Liz Cheney: I shall return
By: Alexander Burns
February 2, 2014 07:01 AM EST
On Jan. 6, within hours of confirming her plans to leave the Wyoming Senate race, Republican Liz Cheney gathered her aides and advisers on a conference call to thank them for their hard work – and to put them on notice for the future.
The former State Department official told her team that she had decided to end her campaign for personal reasons, the same explanation she offered the press. In private, Liz Cheney gave a clearer indication of her continuing political aspirations.
One listener recalled the candidate’s message, paraphrasing her words: “At some point, I will be running for something else. This isn’t the right time for my family.” A second listener confirmed the general message she expressed on the call.
Since she dropped her GOP primary challenge to incumbent Republican Sen. Mike Enzi, Cheney has been neither seen nor heard in the world of national politics. A onetime Fox News contributor who made a name for herself defending the national security policies championed by her father, former Vice President Dick Cheney, Liz Cheney has vanished from public life as abruptly as she burst upon the scene of Wyoming electoral politics earlier this year. She has not spoken to reporters and did not respond to an interview request. Cheney’s campaign chief, Kara Ahern, has also “gone dark,” several Republicans said.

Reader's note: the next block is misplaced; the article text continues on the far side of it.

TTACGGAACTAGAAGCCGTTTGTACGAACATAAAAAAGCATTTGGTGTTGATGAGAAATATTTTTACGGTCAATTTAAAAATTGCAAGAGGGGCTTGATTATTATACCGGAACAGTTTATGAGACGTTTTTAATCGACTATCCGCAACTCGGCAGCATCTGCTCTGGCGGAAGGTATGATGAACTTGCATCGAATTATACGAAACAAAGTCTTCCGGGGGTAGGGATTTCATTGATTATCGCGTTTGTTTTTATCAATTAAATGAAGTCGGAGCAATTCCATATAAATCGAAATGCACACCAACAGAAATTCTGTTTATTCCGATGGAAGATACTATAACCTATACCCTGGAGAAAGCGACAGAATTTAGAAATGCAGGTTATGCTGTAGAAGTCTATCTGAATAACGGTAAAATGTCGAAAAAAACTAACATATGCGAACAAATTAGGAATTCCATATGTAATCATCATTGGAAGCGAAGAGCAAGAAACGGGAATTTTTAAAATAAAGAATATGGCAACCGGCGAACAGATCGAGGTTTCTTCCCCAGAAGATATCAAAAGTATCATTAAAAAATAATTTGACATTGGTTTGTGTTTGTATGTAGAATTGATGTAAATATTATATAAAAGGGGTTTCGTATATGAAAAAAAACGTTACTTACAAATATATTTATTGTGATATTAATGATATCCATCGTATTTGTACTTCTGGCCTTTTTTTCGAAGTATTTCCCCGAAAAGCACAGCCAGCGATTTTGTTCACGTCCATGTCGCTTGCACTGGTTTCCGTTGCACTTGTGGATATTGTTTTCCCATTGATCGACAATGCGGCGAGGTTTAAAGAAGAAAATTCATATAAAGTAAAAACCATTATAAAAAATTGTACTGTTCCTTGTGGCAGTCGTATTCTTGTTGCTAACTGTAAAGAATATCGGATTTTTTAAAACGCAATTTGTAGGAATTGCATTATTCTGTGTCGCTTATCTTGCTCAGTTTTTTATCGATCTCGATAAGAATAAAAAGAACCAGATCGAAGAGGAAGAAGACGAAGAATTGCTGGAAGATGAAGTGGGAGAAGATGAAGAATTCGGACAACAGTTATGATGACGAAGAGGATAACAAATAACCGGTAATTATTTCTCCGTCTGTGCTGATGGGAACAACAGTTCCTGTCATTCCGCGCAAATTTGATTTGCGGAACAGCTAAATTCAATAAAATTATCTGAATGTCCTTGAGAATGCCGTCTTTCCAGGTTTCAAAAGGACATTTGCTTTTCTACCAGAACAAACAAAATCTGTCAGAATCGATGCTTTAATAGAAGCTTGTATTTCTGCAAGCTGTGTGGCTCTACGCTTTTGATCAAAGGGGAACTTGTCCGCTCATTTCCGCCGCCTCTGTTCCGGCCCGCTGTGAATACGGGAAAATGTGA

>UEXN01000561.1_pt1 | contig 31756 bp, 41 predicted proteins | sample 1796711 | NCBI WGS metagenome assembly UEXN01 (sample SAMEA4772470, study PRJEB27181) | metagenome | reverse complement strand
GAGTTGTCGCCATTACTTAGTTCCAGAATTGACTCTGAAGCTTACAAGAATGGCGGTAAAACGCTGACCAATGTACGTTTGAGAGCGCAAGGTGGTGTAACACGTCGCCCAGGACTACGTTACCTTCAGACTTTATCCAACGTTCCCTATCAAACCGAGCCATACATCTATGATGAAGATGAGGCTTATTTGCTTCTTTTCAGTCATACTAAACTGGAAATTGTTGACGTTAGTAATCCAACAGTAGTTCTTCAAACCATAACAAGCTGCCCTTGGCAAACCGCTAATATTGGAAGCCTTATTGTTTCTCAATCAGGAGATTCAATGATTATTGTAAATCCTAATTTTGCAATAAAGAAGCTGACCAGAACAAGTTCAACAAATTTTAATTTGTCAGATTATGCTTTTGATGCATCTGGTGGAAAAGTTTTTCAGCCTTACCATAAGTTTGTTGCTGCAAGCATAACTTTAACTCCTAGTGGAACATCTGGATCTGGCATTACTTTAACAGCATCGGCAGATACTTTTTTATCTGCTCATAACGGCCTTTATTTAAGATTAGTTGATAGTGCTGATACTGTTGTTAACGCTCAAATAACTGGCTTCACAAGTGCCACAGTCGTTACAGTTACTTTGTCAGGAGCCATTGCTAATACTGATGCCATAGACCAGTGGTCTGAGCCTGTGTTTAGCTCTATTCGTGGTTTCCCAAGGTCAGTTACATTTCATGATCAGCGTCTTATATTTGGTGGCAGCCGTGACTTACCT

Cheney’s friends and political allies say it’s a temporary condition, brought on by the traumatic – and publicly unreported – family events that prompted her to exit the Senate race. Contrary to the perception in Washington that Cheney was essentially laughed out of politics thanks to her rocky Senate bid, no one close to the candidate or her family mistakes Cheney’s present silence for a long-term departure from the electoral arena.
Quietly, over the last few weeks, Cheney and other members of her family have taken steps to tend to her small but powerful political circle. The former candidate has reached out to major contributors – in Wyoming and elsewhere – to express her appreciation. Lynne Cheney, the former second lady of the United States, has also made a few calls of her own.
Washington attorney Terrence O’Donnell, who contributed $10,000 to the pro-Cheney group Cowboy PAC, said he expects Liz Cheney will seek office again down the line. A former Ford administration official, O’Donnell said he had “heard from the family” since Cheney exited the race, though he declined to give specifics on private conversations.